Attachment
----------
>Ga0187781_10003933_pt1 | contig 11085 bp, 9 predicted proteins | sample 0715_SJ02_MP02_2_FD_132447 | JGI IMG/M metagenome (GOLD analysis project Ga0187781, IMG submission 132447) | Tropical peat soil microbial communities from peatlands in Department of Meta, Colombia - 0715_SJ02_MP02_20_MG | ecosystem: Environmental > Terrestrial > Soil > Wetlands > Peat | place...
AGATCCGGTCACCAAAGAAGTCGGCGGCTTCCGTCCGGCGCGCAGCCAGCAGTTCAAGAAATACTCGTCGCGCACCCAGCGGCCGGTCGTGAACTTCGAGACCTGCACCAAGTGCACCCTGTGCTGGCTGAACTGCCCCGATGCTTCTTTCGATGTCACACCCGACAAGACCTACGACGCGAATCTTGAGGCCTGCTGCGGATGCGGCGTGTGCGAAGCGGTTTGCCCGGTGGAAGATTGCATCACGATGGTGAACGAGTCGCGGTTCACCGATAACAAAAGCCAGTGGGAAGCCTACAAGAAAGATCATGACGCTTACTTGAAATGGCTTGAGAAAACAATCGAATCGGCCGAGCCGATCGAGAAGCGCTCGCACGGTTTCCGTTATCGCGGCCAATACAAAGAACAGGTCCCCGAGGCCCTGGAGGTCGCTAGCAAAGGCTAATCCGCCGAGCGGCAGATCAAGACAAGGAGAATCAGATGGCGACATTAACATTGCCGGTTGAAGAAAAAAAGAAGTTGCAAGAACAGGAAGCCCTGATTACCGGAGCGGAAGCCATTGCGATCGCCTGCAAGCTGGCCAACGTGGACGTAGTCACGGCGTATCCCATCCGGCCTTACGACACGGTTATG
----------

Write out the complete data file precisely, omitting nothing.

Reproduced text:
>Ga0187781_10003933_pt1 | contig 11085 bp, 9 predicted proteins | sample 0715_SJ02_MP02_2_FD_132447 | JGI IMG/M metagenome (GOLD analysis project Ga0187781, IMG submission 132447) | Tropical peat soil microbial communities from peatlands in Department of Meta, Colombia - 0715_SJ02_MP02_20_MG | ecosystem: Environmental > Terrestrial > Soil > Wetlands > Peat | place...
AGATCCGGTCACCAAAGAAGTCGGCGGCTTCCGTCCGGCGCGCAGCCAGCAGTTCAAGAAATACTCGTCGCGCACCCAGCGGCCGGTCGTGAACTTCGAGACCTGCACCAAGTGCACCCTGTGCTGGCTGAACTGCCCCGATGCTTCTTTCGATGTCACACCCGACAAGACCTACGACGCGAATCTTGAGGCCTGCTGCGGATGCGGCGTGTGCGAAGCGGTTTGCCCGGTGGAAGATTGCATCACGATGGTGAACGAGTCGCGGTTCACCGATAACAAAAGCCAGTGGGAAGCCTACAAGAAAGATCATGACGCTTACTTGAAATGGCTTGAGAAAACAATCGAATCGGCCGAGCCGATCGAGAAGCGCTCGCACGGTTTCCGTTATCGCGGCCAATACAAAGAACAGGTCCCCGAGGCCCTGGAGGTCGCTAGCAAAGGCTAATCCGCCGAGCGGCAGATCAAGACAAGGAGAATCAGATGGCGACATTAACATTGCCGGTTGAAGAAAAAAAGAAGTTGCAAGAACAGGAAGCCCTGATTACCGGAGCGGAAGCCATTGCGATCGCCTGCAAGCTGGCCAACGTGGACGTAGTCACGGCGTATCCCATCCGGCCTTACGACACGGTTATG